I really wanted to blow up a Volkswagen in the movie. I really did. But then we decided that was going to cost too much money. I think it's the humor. I think the film is funny. I think it's really engaging. We don't have car chases and explosions, but I think there is a lot of humor. While there are summer blockbusters like 'Iron Man,' there are also ones that are humorous and funny, a la 'The Hangover.' We're trying to walk that line of "docbuster" without explosions. The sequel will have explosions. 'The Greatest Movie Ever Sold 2': we're going to blow up so much sh*t it's going to be crazy.

I heard you say that this film is never-ending. And that's something I've written about before, the idea that documentary stories never end. But you've made the making of a movie about the making of a movie that will never be finished.
It's like the making of a movie into the making of a promotion, and then you can go into the release of a movie, the reception of a movie, into the impact of a movie. Literally it can go on and on. At some point you have to just stop, and I think we'll stop at the release of the movie. That's the interesting point. Some of the stuff we'll shoot for the DVD just to see the impact once it releases. As all the stuff goes out we can create this sort of ubiquity of marketing. What will happen then? There's something interesting there that I would love to have. That sounds like a great DVD extra.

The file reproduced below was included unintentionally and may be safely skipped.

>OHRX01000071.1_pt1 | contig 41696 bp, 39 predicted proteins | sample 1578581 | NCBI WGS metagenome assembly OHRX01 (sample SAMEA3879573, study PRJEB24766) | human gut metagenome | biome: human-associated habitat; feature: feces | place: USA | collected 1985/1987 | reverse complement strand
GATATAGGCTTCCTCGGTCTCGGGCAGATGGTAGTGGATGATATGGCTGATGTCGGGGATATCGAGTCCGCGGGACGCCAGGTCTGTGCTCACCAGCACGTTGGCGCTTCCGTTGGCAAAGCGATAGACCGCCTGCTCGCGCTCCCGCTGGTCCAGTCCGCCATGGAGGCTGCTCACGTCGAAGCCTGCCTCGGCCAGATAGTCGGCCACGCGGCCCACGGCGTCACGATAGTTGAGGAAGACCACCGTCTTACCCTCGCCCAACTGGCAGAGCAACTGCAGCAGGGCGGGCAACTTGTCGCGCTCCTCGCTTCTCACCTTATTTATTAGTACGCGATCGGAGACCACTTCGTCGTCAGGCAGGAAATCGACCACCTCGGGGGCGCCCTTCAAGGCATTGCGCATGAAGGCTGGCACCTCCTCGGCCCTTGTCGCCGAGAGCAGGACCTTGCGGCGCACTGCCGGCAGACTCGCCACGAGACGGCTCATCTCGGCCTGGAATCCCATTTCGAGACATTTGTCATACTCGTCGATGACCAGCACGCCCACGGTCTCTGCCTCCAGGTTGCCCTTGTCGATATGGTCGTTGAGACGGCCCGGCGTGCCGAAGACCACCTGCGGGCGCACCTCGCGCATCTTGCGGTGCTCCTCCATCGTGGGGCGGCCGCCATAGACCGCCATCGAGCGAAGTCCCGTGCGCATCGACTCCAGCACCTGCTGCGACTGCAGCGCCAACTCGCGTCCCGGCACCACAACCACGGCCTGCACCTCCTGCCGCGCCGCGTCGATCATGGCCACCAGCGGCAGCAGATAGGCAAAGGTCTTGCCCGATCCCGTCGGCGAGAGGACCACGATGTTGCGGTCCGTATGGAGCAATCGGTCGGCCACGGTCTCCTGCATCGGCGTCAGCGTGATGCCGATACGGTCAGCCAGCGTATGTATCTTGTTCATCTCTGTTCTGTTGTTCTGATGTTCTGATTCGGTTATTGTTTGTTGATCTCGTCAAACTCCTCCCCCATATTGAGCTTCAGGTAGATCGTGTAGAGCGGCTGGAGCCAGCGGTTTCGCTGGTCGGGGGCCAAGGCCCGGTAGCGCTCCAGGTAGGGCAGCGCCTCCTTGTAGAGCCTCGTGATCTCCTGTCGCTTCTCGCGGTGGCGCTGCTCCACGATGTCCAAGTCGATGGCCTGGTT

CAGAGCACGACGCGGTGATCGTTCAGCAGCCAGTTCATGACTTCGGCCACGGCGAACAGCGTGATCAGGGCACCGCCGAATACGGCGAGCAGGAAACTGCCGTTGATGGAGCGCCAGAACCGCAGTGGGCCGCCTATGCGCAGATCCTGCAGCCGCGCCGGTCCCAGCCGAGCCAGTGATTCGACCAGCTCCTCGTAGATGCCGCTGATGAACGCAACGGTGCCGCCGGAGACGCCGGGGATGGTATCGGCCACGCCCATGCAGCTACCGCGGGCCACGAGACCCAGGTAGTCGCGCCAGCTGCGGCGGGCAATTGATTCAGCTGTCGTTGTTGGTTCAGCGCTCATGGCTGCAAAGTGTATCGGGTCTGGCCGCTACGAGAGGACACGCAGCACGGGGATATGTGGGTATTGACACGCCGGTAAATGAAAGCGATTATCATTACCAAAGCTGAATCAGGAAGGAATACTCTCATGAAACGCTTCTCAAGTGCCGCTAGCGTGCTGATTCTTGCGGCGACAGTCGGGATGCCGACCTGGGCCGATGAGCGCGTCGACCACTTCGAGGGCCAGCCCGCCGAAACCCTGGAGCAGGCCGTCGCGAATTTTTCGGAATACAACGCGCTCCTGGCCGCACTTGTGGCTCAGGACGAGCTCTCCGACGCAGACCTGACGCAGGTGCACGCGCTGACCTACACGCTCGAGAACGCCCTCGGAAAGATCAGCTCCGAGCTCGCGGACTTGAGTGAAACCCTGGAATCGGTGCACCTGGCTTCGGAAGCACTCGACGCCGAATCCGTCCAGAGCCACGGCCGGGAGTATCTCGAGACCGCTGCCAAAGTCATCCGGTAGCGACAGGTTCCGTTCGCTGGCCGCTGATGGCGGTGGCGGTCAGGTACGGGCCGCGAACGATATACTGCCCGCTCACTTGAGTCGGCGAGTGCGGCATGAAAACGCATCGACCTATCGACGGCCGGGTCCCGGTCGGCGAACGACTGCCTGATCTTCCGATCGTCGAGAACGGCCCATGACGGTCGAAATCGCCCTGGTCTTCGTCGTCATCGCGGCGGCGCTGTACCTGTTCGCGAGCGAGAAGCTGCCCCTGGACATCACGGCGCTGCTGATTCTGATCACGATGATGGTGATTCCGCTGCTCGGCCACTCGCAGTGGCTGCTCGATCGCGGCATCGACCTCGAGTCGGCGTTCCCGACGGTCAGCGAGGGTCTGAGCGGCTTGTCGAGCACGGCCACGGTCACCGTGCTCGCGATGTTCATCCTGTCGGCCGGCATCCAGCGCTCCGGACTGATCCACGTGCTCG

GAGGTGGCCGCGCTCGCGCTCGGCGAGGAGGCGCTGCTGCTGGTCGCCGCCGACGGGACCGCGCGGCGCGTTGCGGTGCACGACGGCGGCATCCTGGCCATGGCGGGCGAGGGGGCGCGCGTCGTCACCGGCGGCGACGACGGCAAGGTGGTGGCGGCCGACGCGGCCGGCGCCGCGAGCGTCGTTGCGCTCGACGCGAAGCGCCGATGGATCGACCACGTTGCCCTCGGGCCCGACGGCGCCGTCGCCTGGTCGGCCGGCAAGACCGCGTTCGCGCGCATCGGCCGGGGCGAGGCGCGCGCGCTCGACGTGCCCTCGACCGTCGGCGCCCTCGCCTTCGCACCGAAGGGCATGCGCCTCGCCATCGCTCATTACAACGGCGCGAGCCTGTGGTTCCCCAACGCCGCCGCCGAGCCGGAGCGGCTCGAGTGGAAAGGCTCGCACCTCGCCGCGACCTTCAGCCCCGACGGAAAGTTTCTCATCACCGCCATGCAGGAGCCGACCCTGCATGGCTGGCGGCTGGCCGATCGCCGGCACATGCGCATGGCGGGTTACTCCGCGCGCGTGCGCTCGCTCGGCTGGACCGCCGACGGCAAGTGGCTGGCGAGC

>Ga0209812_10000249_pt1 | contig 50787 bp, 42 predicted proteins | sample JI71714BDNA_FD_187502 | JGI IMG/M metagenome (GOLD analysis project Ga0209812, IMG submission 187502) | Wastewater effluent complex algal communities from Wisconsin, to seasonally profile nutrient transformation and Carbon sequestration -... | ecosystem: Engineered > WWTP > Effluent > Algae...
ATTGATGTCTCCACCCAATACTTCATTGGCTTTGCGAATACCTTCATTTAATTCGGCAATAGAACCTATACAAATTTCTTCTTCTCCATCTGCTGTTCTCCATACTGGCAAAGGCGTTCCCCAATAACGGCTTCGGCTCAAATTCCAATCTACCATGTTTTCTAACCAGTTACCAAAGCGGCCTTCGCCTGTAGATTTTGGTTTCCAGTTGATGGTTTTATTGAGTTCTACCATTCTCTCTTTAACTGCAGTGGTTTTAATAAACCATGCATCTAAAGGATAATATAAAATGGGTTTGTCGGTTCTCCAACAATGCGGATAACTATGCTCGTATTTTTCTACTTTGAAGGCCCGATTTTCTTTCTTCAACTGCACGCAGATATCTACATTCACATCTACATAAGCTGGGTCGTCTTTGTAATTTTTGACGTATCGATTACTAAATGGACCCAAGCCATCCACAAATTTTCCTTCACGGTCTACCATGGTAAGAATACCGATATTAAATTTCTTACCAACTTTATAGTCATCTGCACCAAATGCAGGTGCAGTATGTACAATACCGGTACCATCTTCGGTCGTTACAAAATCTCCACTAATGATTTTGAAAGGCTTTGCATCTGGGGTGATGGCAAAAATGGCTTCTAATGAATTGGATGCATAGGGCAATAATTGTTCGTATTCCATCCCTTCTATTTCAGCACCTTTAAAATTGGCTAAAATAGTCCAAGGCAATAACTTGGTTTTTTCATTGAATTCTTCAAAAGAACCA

But you can't really have a "making of" featurette.
No, but we do have a featurette of the making of the commercials. There's behind the scenes of all the commercial shoots. That'll be on the DVD. But the making of of the making of? Now that's meta. That's even more ridiculous.

Documentaries have historically been sponsored by companies. And today many documentaries are simply feature-length advertisements for anything from causes, organizations, books and even products. You're just being more upfront and honest about it, but I wondered if you could address that greater need for sponsored funding for non-fiction.
It's so hard to make documentaries. By hook or by crook, I think people want to make sure these stories get told. A lot of organizations and foundations will pay for movies that will just talk about their cause and what they do. And yeah, I don't think it's clear to the people who watch it that it is actually almost like a promo video for what these people do. But at the same time I think, is it important to get those kinds of movies out for people to see? Absolutely.

Like if 'Super Size Me' had actually been brought to you by some kind of health food.
Yeah, who would that have been? Or, some diet product. It was actually brought to you by the broccoli lobby.

I heard you asked a few fast food places, including McDonald's, to be a part of 'The Greatest Movie Ever Sold.' Would that have been a sacrifice of your integrity given the circumstances of 'Super Size Me'?
How ironic would that have been? Yeah, possibly. We asked them all. And none of them would even call me back. It was amazing. In-N-Out Burger wouldn't even call me back. And I'm like, In-N-Out is a place that I think would want to do something cool. But no, apparently not.